Managing burnout and rust-out

Both burnout and rust-out can take a toll on your physical and mental health, but there are proactive steps you can take to address and prevent them. 

Rogers suggested it may be beneficial to seek professional help from a licensed behavioral health specialist as soon as you notice signs. 

“Don’t wait until you want to leave your job, are fed up or angry,” she said. “A therapist, counselor or qualified coach can teach you how to cope with stress, provide emotional support, help you develop long-term well-being strategies and prevent future burnout or rust-out.”

In addition, Rogers also shared the following strategies:

Simmer burnout

  • Take care of yourself: Make sure you’re looking after yourself and prioritizing self-care. Self-care can vary from person to person, but may include:
    • Physical self-care: Eat well, get some exercise and take breaks to relax.
    • Spiritual self-care: Embrace inspiration and engage in prayer.
    • Psychological self-care: Allocate time for introspection, journaling and therapy or counseling.
    • Relationship care: Maintain strong connections with loved ones and engage in activities you enjoy with others.
  • Find what’s bothering you: Try to understand what parts of your job are causing you to feel burned out. This may include issues with your actual work responsibilities and/or relationships with coworkers and others.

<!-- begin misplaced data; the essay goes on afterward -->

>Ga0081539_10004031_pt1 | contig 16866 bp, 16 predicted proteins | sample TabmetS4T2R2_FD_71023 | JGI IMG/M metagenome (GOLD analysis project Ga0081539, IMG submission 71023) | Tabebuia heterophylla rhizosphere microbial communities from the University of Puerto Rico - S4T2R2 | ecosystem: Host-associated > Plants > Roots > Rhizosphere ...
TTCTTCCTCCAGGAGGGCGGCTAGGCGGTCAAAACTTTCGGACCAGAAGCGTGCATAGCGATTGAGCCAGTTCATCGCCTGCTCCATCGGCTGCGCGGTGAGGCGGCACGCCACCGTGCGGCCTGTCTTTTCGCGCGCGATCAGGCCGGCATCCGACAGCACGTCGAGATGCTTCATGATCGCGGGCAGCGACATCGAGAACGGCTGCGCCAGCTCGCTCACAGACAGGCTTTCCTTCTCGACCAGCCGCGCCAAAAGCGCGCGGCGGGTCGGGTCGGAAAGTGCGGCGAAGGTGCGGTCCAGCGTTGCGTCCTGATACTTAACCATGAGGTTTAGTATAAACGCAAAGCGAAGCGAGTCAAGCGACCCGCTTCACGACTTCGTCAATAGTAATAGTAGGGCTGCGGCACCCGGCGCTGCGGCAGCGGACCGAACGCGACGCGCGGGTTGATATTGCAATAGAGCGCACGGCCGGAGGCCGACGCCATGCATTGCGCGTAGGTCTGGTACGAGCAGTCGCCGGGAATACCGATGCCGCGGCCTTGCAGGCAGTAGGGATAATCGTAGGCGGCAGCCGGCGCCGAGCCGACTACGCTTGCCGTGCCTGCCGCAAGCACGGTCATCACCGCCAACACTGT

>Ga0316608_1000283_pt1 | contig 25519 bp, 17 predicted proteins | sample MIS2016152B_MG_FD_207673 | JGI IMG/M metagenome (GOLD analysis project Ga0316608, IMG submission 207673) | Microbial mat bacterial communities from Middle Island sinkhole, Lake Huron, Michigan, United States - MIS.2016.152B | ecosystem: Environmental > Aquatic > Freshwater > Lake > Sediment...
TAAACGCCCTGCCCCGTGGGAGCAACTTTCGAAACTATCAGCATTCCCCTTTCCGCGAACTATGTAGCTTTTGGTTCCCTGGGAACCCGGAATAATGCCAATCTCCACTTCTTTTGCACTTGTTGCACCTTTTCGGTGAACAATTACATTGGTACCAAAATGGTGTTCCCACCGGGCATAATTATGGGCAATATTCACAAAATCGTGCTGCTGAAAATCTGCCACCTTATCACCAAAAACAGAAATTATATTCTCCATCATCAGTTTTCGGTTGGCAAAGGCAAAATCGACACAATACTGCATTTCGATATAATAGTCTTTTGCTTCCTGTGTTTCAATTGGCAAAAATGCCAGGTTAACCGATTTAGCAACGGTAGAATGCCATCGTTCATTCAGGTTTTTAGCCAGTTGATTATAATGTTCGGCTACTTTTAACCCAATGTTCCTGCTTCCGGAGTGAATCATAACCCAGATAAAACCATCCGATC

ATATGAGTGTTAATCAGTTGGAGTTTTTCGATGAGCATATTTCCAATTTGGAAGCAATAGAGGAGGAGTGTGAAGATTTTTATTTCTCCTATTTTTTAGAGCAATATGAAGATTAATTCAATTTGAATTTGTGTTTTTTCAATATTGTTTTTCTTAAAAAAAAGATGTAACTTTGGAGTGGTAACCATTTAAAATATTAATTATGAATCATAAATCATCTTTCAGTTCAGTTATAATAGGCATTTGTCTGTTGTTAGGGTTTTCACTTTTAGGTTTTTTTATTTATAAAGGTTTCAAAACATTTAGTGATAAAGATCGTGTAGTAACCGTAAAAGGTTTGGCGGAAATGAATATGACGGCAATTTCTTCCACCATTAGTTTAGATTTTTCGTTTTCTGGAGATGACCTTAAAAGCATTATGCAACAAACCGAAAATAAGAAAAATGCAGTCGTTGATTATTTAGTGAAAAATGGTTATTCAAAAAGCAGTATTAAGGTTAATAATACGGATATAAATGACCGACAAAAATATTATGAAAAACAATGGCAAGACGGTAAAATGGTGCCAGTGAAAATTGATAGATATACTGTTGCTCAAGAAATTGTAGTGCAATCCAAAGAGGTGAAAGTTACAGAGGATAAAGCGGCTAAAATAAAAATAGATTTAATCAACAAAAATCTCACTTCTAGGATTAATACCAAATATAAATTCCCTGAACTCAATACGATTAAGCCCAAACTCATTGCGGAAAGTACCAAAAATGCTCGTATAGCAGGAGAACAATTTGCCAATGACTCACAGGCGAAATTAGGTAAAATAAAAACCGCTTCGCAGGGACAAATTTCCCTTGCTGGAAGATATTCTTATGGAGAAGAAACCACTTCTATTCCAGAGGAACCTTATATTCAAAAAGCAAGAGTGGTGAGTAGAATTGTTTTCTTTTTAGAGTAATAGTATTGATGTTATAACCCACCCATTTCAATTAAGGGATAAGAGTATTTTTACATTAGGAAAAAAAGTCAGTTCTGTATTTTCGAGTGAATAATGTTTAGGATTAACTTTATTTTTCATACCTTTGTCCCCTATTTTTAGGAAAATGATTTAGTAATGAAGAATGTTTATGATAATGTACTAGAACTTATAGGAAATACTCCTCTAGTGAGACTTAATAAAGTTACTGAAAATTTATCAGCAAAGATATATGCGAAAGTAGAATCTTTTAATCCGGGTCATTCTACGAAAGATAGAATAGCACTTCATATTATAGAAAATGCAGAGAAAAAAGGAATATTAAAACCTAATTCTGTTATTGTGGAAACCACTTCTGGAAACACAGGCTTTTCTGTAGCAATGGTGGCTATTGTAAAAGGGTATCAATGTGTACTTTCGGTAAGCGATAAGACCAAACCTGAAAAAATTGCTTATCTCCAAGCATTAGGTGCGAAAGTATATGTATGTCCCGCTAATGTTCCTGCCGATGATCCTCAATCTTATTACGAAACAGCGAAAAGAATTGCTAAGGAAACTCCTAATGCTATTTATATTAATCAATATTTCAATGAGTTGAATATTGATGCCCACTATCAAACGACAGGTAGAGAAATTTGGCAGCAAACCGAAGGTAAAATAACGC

• Get help at work: It’s OK to ask for help. Reach out to people at work who can support you and help you deal more effectively with the challenges you face at work and feel more engaged in your job.
  • Set boundaries: Create clear boundaries between your job and personal life. Make sure you have time to rest and unwind.

Prevent rust-out

  • Assess your job: Look at your current job and see if it provides enough challenge and stimulation. Think about talking to your boss if you feel like making some changes. 
  • Seek learning opportunities: Find ways to pick up new skills or knowledge that can make your job more exciting. This might mean taking on more responsibilities or getting additional education or training. 
  • Be creative: Find ways to add some creativity to your work. You can do this by brainstorming ideas, working on exciting projects or teaming up with your coworkers.
  • Set goals: Think about where you want to go in your career. Having goals that motivate you might make your job feel more meaningful.
  • Explore new interests: Find hobbies or activities outside of work that make you feel alive and give you a break from your regular routine. 


Burnout and rust-out can make you feel stressed, unhappy and exhausted. By recognizing the signs and causes of burnout and rust-out early on, you can recover and create a happier and more productive work environment.

Need help treating symptoms of burnout or rust-out? Call the Banner Behavioral Health Appointment Line at (800) 254-4357.